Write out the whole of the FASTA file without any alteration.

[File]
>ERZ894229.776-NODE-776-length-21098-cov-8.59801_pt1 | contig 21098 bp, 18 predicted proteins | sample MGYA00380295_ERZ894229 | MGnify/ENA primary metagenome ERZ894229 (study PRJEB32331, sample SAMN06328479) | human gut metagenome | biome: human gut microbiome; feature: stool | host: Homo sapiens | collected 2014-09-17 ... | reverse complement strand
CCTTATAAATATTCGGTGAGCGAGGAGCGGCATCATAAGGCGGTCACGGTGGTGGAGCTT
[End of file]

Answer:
>ERZ894229.776-NODE-776-length-21098-cov-8.59801_pt1 | contig 21098 bp, 18 predicted proteins | sample MGYA00380295_ERZ894229 | MGnify/ENA primary metagenome ERZ894229 (study PRJEB32331, sample SAMN06328479) | human gut metagenome | biome: human gut microbiome; feature: stool | host: Homo sapiens | collected 2014-09-17 ... | reverse complement strand
CCTTATAAATATTCGGTGAGCGAGGAGCGGCATCATAAGGCGGTCACGGTGGTGGAGCTT